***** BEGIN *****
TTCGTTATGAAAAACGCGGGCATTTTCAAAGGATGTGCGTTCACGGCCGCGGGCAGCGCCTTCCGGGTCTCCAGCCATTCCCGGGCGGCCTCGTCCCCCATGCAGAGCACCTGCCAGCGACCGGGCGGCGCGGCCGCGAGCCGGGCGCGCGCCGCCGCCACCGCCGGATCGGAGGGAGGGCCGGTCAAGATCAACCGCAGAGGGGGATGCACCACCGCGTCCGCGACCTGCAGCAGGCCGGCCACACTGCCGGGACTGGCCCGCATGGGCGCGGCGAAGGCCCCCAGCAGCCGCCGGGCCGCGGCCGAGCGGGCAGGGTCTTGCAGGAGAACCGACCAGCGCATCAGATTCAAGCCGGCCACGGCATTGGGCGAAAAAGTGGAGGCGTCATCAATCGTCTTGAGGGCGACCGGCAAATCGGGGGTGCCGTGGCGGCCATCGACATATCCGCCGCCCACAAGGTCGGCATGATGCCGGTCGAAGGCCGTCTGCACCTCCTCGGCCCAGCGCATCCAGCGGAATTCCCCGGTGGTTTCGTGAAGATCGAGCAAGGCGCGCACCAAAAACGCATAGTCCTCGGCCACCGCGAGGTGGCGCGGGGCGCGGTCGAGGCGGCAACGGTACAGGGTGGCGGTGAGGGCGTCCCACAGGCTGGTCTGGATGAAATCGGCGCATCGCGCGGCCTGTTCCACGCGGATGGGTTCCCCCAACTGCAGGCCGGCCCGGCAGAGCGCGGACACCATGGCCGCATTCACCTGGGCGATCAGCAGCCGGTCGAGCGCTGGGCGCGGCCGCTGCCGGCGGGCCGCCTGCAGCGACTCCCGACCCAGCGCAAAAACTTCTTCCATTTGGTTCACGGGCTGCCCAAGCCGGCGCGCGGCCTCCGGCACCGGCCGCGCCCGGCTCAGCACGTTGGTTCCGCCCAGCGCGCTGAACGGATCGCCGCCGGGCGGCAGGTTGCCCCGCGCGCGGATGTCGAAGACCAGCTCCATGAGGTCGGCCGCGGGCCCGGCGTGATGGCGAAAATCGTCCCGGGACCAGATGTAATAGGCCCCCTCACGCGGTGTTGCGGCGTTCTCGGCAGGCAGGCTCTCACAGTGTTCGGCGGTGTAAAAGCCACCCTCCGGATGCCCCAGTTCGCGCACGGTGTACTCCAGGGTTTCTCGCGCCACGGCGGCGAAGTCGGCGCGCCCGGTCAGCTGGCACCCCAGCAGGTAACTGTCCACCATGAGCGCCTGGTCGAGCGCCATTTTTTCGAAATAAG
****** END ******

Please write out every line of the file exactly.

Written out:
TTCGTTATGAAAAACGCGGGCATTTTCAAAGGATGTGCGTTCACGGCCGCGGGCAGCGCCTTCCGGGTCTCCAGCCATTCCCGGGCGGCCTCGTCCCCCATGCAGAGCACCTGCCAGCGACCGGGCGGCGCGGCCGCGAGCCGGGCGCGCGCCGCCGCCACCGCCGGATCGGAGGGAGGGCCGGTCAAGATCAACCGCAGAGGGGGATGCACCACCGCGTCCGCGACCTGCAGCAGGCCGGCCACACTGCCGGGACTGGCCCGCATGGGCGCGGCGAAGGCCCCCAGCAGCCGCCGGGCCGCGGCCGAGCGGGCAGGGTCTTGCAGGAGAACCGACCAGCGCATCAGATTCAAGCCGGCCACGGCATTGGGCGAAAAAGTGGAGGCGTCATCAATCGTCTTGAGGGCGACCGGCAAATCGGGGGTGCCGTGGCGGCCATCGACATATCCGCCGCCCACAAGGTCGGCATGATGCCGGTCGAAGGCCGTCTGCACCTCCTCGGCCCAGCGCATCCAGCGGAATTCCCCGGTGGTTTCGTGAAGATCGAGCAAGGCGCGCACCAAAAACGCATAGTCCTCGGCCACCGCGAGGTGGCGCGGGGCGCGGTCGAGGCGGCAACGGTACAGGGTGGCGGTGAGGGCGTCCCACAGGCTGGTCTGGATGAAATCGGCGCATCGCGCGGCCTGTTCCACGCGGATGGGTTCCCCCAACTGCAGGCCGGCCCGGCAGAGCGCGGACACCATGGCCGCATTCACCTGGGCGATCAGCAGCCGGTCGAGCGCTGGGCGCGGCCGCTGCCGGCGGGCCGCCTGCAGCGACTCCCGACCCAGCGCAAAAACTTCTTCCATTTGGTTCACGGGCTGCCCAAGCCGGCGCGCGGCCTCCGGCACCGGCCGCGCCCGGCTCAGCACGTTGGTTCCGCCCAGCGCGCTGAACGGATCGCCGCCGGGCGGCAGGTTGCCCCGCGCGCGGATGTCGAAGACCAGCTCCATGAGGTCGGCCGCGGGCCCGGCGTGATGGCGAAAATCGTCCCGGGACCAGATGTAATAGGCCCCCTCACGCGGTGTTGCGGCGTTCTCGGCAGGCAGGCTCTCACAGTGTTCGGCGGTGTAAAAGCCACCCTCCGGATGCCCCAGTTCGCGCACGGTGTACTCCAGGGTTTCTCGCGCCACGGCGGCGAAGTCGGCGCGCCCGGTCAGCTGGCACCCCAGCAGGTAACTGTCCACCATGAGCGCCTGGTCGAGCGCCATTTTTTCGAAATAAG